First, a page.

Last updated on May 31st, 2022 at 09:16 pm
As April 15 approaches, more and more taxpayers are getting a nasty surprise as they discover someone already has claimed their tax refund.
How could this happen? Whenever technology advances, criminals find opportunities to use it to their advantage. Now that e-filing tax returns is a requirement, it’s created a whole new way for thieves to use stolen personal information for self-profit.
Tax identity theft occurs when someone files a tax return using another person’s information, such as a SSN, to get a refund from the IRS. Thieves file dummy W-2 forms, knowing that the first return filed under a person’s identity is the first one paid, and any subsequent filing will be rejected. Victims often discover the crime only when they file their taxes.
In case you’re wondering, even if a taxpayer isn’t due a refund based on their income and withholding, that doesn’t stop criminals. They simply create a fake W-2 with figures that will ensure that they get thousands of dollars deposited into their account.
Meanwhile, the victim is left to pick up the pieces. Not only will they have to file a paper return and get a PIN number from the IRS to do so, it will take a minimum of 180 days for the agency to verify the valid return.
No one should make the mistake of thinking this is a crime that happens to “someone else.” Tax identity theft is rapidly rising every year, with more than 1.6 million taxpayers becoming victims in the first months of 2013.
In addition, the IRS says it had over 3,000 employees working on identity theft cases in late 2012, more than twice as many as in 2011. The agency also says that, from 2011 through November 2013, it stopped 14.6 million suspicious tax returns, which could have resulted in more than $50 billion in fraudulent refunds.
Even U.S. Atty. Gen. Eric Holder had a fraudulent tax return filed in his name last year, after thieves obtained his information via a black market internet site. The plot was foiled by the IRS before the return was processed.
This is just more proof that there’s no common denominator when it comes to tax identity theft targets. Criminals are happy to use whatever they can find, whether it’s deceased taxpayers’ information or that of a college student.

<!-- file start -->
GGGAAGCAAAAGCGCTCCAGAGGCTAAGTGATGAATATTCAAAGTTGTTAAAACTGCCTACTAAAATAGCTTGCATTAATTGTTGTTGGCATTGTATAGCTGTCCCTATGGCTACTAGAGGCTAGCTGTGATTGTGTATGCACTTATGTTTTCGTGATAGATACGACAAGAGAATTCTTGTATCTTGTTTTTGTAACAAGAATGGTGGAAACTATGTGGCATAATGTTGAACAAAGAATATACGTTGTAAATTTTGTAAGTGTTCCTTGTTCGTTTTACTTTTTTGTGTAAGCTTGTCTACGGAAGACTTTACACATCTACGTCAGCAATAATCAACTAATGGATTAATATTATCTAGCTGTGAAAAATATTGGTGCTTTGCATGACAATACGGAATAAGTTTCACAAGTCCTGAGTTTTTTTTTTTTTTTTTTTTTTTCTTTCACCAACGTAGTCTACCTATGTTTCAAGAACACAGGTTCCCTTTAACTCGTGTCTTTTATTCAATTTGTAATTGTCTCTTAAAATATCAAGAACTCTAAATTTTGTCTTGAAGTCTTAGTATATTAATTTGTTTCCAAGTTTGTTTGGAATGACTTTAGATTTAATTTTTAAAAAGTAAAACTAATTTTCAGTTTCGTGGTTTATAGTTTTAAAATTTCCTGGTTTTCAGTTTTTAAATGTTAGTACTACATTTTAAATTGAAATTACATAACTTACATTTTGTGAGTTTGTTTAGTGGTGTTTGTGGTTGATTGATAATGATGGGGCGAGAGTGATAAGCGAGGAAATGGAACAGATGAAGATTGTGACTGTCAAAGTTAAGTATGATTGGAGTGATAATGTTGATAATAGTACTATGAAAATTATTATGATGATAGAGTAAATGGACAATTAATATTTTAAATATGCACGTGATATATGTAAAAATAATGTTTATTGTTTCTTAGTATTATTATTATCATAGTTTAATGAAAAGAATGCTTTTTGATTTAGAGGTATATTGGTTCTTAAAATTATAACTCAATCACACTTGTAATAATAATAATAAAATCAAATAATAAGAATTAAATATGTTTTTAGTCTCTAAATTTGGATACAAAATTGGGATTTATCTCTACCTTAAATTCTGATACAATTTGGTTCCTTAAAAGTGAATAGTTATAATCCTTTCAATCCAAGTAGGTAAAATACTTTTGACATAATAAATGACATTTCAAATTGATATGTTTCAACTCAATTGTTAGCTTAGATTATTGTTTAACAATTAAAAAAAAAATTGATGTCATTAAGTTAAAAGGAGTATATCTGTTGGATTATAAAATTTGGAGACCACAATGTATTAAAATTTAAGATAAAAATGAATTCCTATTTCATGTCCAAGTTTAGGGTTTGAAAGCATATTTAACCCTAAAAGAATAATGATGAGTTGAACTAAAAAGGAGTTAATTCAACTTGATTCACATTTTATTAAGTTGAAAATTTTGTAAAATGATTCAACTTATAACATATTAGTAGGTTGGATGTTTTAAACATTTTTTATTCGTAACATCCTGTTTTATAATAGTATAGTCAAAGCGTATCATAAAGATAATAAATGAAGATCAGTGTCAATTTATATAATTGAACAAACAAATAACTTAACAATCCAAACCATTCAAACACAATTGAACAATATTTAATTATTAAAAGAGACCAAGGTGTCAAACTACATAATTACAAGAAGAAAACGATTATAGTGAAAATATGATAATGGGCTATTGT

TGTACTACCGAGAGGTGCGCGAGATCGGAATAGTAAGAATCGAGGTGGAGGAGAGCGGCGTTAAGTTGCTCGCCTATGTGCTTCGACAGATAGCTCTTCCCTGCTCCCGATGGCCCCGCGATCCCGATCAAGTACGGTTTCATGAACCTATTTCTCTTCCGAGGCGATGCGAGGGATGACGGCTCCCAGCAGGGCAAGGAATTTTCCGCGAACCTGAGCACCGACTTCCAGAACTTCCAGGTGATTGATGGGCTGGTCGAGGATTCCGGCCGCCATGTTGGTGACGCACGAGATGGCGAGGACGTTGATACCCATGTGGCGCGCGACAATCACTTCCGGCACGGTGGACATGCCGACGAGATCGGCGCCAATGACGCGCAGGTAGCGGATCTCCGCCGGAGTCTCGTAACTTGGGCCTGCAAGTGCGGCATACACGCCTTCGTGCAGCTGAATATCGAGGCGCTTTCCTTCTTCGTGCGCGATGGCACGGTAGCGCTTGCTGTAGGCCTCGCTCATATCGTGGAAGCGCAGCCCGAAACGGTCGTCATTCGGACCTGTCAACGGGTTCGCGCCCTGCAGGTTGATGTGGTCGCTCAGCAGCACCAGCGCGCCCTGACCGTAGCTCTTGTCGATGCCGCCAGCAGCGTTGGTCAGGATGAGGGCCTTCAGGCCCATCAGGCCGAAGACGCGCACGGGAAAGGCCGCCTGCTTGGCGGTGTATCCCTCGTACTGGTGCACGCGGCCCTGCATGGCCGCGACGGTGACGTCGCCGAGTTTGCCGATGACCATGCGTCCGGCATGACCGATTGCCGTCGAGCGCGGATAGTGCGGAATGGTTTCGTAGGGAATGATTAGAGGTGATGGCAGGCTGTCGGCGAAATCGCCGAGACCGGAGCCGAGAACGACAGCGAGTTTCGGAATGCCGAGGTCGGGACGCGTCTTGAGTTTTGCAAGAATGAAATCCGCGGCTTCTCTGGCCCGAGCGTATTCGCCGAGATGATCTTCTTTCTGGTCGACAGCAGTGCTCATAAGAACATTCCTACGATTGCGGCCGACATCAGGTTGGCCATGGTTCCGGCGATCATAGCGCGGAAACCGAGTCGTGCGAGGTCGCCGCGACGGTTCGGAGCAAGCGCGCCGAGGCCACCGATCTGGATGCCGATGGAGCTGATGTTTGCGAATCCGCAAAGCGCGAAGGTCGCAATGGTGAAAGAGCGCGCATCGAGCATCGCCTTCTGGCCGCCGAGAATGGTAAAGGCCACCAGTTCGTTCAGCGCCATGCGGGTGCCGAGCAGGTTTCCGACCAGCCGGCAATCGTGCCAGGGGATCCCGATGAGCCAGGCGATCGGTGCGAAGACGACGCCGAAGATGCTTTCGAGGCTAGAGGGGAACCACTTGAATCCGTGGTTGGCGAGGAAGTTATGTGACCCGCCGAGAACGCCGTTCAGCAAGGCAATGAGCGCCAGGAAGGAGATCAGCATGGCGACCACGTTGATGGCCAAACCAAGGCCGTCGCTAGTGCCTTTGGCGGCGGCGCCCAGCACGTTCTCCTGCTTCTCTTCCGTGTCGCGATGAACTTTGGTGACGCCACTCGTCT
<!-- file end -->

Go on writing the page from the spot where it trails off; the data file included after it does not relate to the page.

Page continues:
As evidenced by the hacking of Target, Neiman Marcus and other high-profile companies, you can never be too vigilant about protecting your personal information.
While some things may be out of your control, such as data breaches or spyware and Trojan viruses, there are things you can do to decrease your chance of becoming a victim. Remember:
• The IRS will not call, text or email you for information. It contacts taxpayers only by mail.
• Never give out personal information such as your Social Security Number over the phone or provide it via email.
• Be alert to people standing in line behind you who may be looking over your shoulder when asked to enter a SSN number or PIN.
• If you do your own taxes, work only on a secure network – never use the public Wi-Fi in a coffee shop. Also be sure to equip your computer with anti-spam and anti-virus protection.
• Never leave your purse/wallet unattended, and never carry your Social Security card with you.
• Shred all sensitive documents, such as drafts of your tax return.
• File your return as soon are you have all the necessary tax info.
• If you have a mailbox, retrieve mail promptly.
• Research your tax preparer, and be wary of any firm promising overly large refunds. Choose reliable and experienced tax services in your area.
What to do if you become a victim:
• Call the IRS Identity Protection Specialized Unit at 1-800-908-4490.
• Freeze your credit report file at all three major credit bureaus to prevent unauthorized accounts from being opened.
• The Federal Trade Commission also suggests filing an identity theft report with your local police department and online with the FTC.
Dale Hammernik, owner of Hammernik & Associates, has almost three decades of experience as a tax advisor in metro Milwaukee. Based in West Allis, he is an Enrolled Agent and an Accredited Tax Advisor.